Youth Forward Scholarship Winter 2017 – The Value of Volunteering

Name: Gio Banzon
From: Azusa, CA
Grade: 11
School: Azusa Pacific University
Votes: 0

The
Value of Volunteering

Five
years ago, I met a girl who invited me to EDGE, a youth program that
teaches about the Catholic faith to sixth through eighth graders.
She, along with other volunteers, made me feel so welcome and
important that day that I eventually became a volunteer, too.
Ultimately, I became a core member of the EDGE, Lifeteen, and
Confirmation programs because I had committed myself to sharing what
I know about my faith with others. The experiences I had were
life-changing because the time I spent volunteering helped me grow in
my own faith, taught me the value of community, and showed me that
making a difference comes down to something as simple as establishing
and nurturing personal relationships.

As
part of the youth group, I personally experienced Christ’s love
through the kindness and warmth of the volunteers. Inspired to pass
on that love, I decided to join EDGE as a core member. During my
first two years of high school, I met with fellow EDGE core members
every other month for two hours to plan the EDGE activities. I had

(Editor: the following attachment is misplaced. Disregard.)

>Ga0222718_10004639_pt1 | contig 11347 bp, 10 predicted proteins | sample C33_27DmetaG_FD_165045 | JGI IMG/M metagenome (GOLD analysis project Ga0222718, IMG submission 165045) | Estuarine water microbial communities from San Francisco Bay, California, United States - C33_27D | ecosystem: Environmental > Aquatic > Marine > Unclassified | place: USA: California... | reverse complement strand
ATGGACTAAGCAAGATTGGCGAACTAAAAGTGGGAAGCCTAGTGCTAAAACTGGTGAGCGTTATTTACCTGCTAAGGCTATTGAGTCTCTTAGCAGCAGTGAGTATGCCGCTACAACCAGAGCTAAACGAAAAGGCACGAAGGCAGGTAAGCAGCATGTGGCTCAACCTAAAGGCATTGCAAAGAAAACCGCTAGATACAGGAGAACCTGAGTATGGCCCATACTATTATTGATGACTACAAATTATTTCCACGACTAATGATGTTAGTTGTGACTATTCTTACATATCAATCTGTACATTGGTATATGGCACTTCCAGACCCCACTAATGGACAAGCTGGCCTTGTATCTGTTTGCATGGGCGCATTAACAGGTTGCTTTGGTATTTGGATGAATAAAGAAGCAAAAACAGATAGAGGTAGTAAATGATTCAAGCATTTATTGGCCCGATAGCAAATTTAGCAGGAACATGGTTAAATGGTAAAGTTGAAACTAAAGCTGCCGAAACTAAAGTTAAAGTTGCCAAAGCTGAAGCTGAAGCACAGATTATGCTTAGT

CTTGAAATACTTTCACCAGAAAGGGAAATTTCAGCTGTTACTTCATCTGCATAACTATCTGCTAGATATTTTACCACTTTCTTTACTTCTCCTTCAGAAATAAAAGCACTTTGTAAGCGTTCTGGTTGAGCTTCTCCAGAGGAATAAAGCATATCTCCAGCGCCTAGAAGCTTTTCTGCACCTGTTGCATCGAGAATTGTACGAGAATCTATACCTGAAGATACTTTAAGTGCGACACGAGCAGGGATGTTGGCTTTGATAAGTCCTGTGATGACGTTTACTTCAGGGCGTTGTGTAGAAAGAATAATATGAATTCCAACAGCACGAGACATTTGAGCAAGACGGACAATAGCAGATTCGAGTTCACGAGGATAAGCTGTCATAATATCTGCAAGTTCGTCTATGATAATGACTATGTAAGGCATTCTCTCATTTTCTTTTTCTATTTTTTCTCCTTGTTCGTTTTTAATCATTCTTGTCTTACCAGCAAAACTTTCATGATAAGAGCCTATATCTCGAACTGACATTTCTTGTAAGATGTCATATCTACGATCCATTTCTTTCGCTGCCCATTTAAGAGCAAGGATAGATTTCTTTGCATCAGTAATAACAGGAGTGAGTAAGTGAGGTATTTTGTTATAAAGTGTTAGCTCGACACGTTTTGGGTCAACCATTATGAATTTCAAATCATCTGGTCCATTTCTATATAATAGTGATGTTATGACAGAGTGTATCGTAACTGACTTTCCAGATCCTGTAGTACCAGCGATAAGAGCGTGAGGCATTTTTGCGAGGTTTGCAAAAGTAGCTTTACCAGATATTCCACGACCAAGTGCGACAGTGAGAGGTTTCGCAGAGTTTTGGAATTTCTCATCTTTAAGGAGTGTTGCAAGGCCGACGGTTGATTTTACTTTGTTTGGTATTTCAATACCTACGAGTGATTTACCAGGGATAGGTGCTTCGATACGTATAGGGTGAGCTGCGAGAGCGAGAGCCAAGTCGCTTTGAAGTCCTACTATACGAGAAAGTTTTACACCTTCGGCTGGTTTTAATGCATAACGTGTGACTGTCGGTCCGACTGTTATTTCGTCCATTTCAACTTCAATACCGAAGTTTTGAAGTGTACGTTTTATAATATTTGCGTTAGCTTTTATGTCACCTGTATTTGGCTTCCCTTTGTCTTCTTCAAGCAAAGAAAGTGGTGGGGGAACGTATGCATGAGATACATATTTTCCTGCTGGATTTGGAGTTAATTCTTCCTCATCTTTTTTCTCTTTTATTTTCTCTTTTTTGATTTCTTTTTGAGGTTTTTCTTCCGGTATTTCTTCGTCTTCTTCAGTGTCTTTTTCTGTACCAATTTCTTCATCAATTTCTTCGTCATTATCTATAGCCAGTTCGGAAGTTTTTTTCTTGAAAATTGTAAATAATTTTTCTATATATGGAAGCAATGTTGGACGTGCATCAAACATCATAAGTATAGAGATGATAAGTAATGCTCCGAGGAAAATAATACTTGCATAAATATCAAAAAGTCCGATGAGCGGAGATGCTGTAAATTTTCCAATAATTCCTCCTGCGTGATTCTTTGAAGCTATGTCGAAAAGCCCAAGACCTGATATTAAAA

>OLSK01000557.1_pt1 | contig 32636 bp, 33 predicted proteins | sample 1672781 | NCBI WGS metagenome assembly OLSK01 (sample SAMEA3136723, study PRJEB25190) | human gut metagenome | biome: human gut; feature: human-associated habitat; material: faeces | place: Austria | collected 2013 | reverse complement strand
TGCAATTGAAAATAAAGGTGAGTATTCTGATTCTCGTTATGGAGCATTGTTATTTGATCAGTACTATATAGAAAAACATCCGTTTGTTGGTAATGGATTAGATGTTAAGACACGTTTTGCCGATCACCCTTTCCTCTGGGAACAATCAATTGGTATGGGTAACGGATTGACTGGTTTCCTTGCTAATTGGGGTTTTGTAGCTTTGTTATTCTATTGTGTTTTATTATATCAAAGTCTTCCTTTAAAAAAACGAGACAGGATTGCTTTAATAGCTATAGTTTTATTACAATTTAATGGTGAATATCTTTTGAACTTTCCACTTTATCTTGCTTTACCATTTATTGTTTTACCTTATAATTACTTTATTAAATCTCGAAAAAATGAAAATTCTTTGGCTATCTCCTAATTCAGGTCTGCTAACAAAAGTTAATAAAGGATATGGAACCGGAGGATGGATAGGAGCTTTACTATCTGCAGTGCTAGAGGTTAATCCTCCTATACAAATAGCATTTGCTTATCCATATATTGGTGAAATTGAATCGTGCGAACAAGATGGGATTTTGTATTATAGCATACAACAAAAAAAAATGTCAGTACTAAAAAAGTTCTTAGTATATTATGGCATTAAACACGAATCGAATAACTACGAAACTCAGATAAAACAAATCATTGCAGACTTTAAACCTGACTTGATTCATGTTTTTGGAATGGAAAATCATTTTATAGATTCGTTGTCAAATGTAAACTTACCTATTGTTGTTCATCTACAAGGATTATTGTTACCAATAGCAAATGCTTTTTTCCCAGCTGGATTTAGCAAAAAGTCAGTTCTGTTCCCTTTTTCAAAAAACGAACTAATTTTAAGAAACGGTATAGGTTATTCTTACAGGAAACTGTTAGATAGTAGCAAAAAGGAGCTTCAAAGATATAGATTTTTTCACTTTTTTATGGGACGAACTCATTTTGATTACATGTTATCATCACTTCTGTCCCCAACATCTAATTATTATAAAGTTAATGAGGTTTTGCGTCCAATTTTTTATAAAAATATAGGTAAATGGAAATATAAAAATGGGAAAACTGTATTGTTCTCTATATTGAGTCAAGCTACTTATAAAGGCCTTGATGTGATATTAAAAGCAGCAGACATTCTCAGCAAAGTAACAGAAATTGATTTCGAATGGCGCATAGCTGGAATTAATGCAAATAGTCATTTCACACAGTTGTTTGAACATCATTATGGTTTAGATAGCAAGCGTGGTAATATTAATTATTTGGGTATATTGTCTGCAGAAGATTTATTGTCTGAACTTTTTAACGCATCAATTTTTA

the opportunity to present to middle schoolers, to lead ice breakers,
and to head small-group discussions. For Confirmation retreats during
my junior and senior years, I helped prepare the materials needed,
supervised teens, and engaged them through active listening and
conversation. I led ice breakers, served during Mass, and bonded with
my small group. The greatest satisfaction I get from volunteering is
the joy it brings to others; seeing that joy inspires me to do more.
I feel most in my element when I serve my community; I feel
enthusiastic, hopeful, creative, and peaceful.

As
positive as my volunteer experiences were, there were still
challenges to overcome. I encountered different personalities and
various changes. For instance, each year’s coordinator was
completely different in temperament. One was more outgoing in her
leadership style while the other tried to implement more stringent
policies. These differences taught me that working with others
requires adapting to what each person brings to the environment; I
have to be patient, work diligently, and demonstrate flexibility.

A
forward-looking thinker considers how actions will affect the future,
and as a student who aspires to become a physical therapist who runs
his own clinic, my service to others will help me become a better
servant to my community as a professional and as a person, in
general. I aspire to influence my environment by shaping the
mentality youth have toward service and to doing more with purpose. I
hope to get them to see volunteering from a perspective that values
service to others. The world needs more people who are willing to
look beyond their own needs. Just as I have gotten others involved in
volunteerism, and they have brought others along as well, I believe
that if, down the line, I look back on my life, my spirit of
generosity will have inspired others to spread joy and happiness as
well.


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